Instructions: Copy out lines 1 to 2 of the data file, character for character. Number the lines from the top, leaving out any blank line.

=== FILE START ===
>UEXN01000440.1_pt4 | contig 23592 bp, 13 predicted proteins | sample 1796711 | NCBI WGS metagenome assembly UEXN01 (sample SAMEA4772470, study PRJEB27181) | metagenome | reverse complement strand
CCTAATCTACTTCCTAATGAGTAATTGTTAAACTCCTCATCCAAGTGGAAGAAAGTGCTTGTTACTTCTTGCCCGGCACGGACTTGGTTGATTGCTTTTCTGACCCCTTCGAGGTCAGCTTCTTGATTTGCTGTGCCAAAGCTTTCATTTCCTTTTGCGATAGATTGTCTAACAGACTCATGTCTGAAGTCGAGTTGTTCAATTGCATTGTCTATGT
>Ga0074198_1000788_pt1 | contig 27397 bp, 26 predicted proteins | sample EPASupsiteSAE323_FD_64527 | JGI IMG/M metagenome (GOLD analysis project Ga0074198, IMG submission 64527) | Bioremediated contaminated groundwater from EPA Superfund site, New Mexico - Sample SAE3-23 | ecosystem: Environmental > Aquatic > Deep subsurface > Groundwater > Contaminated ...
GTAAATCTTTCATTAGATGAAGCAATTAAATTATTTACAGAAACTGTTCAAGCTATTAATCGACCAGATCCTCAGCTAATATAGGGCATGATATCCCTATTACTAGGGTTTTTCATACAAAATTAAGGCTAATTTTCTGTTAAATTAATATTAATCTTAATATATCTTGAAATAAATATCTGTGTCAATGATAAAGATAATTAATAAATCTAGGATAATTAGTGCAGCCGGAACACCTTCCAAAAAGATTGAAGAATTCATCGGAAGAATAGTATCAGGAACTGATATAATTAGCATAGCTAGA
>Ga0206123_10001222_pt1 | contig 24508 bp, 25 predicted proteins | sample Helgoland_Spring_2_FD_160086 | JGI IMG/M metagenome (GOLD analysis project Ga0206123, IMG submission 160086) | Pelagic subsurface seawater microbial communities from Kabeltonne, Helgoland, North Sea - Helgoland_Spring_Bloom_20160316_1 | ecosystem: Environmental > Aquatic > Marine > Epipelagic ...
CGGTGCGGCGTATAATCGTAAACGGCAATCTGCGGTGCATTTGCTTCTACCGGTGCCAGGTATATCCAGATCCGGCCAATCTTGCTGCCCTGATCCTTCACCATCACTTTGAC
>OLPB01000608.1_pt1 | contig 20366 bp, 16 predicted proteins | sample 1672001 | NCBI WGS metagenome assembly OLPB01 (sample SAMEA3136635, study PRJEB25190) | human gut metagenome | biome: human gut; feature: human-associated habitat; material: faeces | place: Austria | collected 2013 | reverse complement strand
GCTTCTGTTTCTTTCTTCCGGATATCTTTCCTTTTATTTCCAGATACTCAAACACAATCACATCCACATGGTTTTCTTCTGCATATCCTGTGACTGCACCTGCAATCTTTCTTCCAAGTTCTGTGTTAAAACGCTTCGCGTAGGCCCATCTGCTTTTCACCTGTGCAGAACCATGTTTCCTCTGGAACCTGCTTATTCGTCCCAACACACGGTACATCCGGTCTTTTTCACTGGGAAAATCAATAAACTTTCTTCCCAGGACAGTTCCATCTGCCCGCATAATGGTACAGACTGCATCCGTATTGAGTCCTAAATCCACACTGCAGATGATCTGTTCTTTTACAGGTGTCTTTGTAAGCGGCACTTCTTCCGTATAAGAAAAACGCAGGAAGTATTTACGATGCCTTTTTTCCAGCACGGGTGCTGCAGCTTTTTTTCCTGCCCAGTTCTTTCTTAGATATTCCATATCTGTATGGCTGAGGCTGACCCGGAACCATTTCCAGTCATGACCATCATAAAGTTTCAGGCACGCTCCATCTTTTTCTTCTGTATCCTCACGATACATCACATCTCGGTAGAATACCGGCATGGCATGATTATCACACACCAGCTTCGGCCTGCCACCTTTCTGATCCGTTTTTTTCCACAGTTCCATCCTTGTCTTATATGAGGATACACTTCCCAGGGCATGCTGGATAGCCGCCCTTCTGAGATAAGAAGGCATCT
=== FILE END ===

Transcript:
>UEXN01000440.1_pt4 | contig 23592 bp, 13 predicted proteins | sample 1796711 | NCBI WGS metagenome assembly UEXN01 (sample SAMEA4772470, study PRJEB27181) | metagenome | reverse complement strand
CCTAATCTACTTCCTAATGAGTAATTGTTAAACTCCTCATCCAAGTGGAAGAAAGTGCTTGTTACTTCTTGCCCGGCACGGACTTGGTTGATTGCTTTTCTGACCCCTTCGAGGTCAGCTTCTTGATTTGCTGTGCCAAAGCTTTCATTTCCTTTTGCGATAGATTGTCTAACAGACTCATGTCTGAAGTCGAGTTGTTCAATTGCATTGTCTATGT